- - Monday, October 21, 2019

The United Auto Workers is peddling its latest deal with General Motors as an achievement in “key gains” for auto workers. What the union won’t tell you is that its misguided month-long strike put a lot of pressure on workers for very little payoff.

But that shouldn’t come as a shock to anyone who’s been following the UAW’s most recent fall from grace. Especially for workers at a Volkswagen plant in Chattanooga, Tennessee, who can rest assured knowing that their recent decision to reject the union was the right choice.

Five former UAW officials have pleaded guilty to their involvement in a large-scale scheme to defraud auto workers. At least three more have been implicated. Their crimes against members include funneling $4.5 million from the union’s training center into their own pockets. The UAW’s former vice president, Norwood Jewell, was convicted of spending union money on “cigars, big steaks, first-class airfare, rounds of golf, villas, lavish entertainment and personalized bottles of wine.”

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Some may recall the scandals that plagued the Teamsters Union in the late 1980s. The Teamsters were so clearly bought and sold by organized crime that the federal government took control of the union for 25 years. The same level of government oversight has been suggested as a remedy for the UAW’s pervasive corruption.

But the UAW is determined to avoid that fate. The suspicious timing of the recent strike against GM appeared a convenient ploy for redirecting news headlines away from its “culture of corruption.” UAW President Gary Jones was implicated in the ongoing federal investigation into corruption in the union just days before the UAW triggered the walkout.

It was a no-brainer for union officials to sacrifice the welfare of their own members in exchange for some alternative press coverage. The UAW would rather be seen as “standing in solidarity” with workers than standing behind bars. At least the union was kind enough to increase weekly strike pay by a whopping $25 for workers who were struggling to make ends meet after living on about a quarter of what they should have been making.

The UAW was able to secure a $11,000 ratification bonus for workers if they vote “yes” on the latest deal. But after accounting for the estimated $6,000 in salary and profit sharing that workers lost during the strike, that bonus is closer to $5,000.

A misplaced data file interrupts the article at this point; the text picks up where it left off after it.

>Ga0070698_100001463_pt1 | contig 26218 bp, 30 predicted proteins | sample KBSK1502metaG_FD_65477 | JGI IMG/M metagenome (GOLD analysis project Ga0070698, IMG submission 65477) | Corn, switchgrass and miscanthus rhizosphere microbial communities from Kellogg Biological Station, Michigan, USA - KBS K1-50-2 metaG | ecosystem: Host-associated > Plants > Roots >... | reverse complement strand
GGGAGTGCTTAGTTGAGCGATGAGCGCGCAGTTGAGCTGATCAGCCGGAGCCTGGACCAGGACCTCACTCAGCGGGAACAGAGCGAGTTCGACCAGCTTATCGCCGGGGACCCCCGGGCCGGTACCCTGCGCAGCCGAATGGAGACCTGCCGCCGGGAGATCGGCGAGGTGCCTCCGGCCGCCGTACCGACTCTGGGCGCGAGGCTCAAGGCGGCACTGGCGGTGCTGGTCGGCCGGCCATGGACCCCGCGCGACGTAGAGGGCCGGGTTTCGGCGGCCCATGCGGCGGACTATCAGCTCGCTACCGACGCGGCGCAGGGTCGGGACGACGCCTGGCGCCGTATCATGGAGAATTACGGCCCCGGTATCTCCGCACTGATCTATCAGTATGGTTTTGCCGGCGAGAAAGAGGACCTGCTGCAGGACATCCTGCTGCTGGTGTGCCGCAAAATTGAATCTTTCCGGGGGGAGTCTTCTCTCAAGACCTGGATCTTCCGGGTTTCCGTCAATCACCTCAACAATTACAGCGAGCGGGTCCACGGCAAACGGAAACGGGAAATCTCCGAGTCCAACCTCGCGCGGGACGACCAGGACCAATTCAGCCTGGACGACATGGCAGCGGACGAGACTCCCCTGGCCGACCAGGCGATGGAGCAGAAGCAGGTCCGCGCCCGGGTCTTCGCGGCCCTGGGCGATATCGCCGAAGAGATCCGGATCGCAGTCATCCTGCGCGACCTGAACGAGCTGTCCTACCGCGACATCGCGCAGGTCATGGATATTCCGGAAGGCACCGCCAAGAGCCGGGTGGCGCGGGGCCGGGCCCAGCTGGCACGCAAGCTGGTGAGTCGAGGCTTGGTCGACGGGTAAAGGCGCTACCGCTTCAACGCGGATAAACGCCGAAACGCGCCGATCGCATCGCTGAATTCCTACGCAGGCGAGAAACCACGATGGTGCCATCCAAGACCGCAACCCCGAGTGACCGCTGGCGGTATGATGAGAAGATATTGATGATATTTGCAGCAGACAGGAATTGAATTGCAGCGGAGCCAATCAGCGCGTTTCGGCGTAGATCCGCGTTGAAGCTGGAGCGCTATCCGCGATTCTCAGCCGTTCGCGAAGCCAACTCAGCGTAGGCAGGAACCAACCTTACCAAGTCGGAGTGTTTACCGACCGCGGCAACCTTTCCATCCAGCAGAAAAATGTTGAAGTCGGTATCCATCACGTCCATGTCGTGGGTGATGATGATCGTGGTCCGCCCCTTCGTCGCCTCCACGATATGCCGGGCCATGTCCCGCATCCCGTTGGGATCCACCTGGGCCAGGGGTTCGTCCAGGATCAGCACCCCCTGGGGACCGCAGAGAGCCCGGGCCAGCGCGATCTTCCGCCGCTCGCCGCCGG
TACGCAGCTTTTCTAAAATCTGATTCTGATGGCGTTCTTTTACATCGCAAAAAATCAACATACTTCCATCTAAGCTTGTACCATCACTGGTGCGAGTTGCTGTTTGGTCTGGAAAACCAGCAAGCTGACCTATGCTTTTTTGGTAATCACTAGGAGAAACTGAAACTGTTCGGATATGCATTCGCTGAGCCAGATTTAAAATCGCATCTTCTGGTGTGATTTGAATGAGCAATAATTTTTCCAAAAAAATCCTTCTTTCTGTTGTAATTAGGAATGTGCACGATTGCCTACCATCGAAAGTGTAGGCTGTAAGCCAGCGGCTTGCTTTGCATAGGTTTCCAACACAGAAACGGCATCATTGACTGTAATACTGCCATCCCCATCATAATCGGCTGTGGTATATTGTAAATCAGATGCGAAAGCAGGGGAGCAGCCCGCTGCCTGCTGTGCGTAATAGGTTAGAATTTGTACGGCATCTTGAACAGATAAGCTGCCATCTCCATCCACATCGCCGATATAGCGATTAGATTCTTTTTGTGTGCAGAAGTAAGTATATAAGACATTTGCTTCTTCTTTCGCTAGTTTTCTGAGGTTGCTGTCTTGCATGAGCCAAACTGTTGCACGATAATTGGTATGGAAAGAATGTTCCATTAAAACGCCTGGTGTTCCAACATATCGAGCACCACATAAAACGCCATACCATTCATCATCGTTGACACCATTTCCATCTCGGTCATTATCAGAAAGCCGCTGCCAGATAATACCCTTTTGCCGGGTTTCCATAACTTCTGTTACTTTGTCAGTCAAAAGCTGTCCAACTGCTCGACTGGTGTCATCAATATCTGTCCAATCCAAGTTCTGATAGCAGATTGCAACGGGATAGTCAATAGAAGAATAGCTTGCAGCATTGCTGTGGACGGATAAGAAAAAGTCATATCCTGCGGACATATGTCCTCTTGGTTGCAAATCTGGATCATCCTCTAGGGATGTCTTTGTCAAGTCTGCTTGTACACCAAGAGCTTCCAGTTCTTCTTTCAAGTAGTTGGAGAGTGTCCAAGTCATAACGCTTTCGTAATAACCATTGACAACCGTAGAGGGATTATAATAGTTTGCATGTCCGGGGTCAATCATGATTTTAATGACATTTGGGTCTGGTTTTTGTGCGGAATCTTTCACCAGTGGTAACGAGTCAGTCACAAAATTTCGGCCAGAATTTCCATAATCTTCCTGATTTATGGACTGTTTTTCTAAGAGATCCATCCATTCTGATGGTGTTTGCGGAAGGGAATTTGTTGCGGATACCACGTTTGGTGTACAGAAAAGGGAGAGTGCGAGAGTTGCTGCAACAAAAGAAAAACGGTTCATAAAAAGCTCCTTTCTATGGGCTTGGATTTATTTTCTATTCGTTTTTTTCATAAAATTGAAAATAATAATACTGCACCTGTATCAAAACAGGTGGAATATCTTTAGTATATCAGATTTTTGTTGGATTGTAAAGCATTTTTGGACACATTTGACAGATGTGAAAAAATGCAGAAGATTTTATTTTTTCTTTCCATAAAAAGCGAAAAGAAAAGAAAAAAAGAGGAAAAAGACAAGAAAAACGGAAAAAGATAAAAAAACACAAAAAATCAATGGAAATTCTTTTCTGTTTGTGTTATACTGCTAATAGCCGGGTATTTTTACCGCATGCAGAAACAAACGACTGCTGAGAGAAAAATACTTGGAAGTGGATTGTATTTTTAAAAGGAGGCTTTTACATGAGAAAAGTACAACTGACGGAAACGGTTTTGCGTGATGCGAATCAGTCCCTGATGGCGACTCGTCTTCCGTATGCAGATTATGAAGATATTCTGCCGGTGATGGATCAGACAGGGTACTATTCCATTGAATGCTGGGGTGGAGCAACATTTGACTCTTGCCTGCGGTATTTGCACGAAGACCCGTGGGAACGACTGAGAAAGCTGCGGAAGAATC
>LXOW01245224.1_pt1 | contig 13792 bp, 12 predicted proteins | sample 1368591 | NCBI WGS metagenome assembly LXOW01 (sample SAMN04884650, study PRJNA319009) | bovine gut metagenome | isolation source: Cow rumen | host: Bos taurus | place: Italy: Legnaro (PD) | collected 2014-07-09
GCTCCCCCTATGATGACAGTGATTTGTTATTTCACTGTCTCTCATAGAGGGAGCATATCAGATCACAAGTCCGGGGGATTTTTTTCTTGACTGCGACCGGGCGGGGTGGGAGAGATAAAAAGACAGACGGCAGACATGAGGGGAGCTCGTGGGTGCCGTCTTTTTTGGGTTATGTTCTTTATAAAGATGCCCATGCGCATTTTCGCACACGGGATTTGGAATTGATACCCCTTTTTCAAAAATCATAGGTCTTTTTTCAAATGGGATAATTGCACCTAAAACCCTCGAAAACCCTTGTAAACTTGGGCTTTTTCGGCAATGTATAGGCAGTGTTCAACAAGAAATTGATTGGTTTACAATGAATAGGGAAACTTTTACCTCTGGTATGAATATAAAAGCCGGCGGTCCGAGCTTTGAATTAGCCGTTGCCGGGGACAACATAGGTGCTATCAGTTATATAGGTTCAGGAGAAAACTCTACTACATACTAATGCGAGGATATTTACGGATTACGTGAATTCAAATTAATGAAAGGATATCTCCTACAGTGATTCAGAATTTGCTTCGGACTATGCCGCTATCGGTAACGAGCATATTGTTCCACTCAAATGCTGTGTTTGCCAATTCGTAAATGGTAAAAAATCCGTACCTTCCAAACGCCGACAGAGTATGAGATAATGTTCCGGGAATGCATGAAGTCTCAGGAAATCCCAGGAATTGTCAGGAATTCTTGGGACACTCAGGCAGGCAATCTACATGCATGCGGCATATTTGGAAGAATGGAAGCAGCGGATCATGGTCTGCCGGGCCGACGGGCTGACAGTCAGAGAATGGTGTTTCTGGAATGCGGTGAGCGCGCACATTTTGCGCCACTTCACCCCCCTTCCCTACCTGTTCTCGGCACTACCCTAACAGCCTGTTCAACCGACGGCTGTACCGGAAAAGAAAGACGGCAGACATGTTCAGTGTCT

But wait, GM already offered an $8,000 bonus in its original pre-strike offer — before auto workers lost thousands on the picket lines. At the end of the day, it turns out that $11,000 bonus is providing workers $3,000 less than the $8,000 originally offered. And that’s considered a “win” by the union leadership? 

Perhaps workers could be satisfied with that payout if they were confident that the union secured a hefty job-security investment from GM. Unfortunately, that doesn’t seem to be the case.

The UAW failed to save three out of four auto plants. The one factory that will remain open was already part of GM’s original deal prior to the strike. No big gains there.

But that’s not all. As some critics have pointed out, the union also failed to secure GM’s supposed $7 billion investment and its promise to retain or add 9,000 jobs in writing.

For context, the 2015 deal between the UAW and GM includes billions of dollars slated for investment. It also provides a comprehensive list of the number of jobs workers can expect to be filled across 24 plants. Workers looking for a similar promise in this deal will be sorely disappointed.

It’s up to UAW members to decide whether or not to accept the offer. Even with a disappointing deal after weeks without work, people still have mortgages to pay. With about $700 million still sitting in the UAW strike fund, their GM members should ask for a refund to cover lost wages to make them whole. Or perhaps they should take advantage of the new Michigan right-to-work law and stop paying dues to a union that lacks the integrity to represent workers’ interests. 

• Richard Berman is the president of Berman and Co., a public relations firm in Washington, D.C.  

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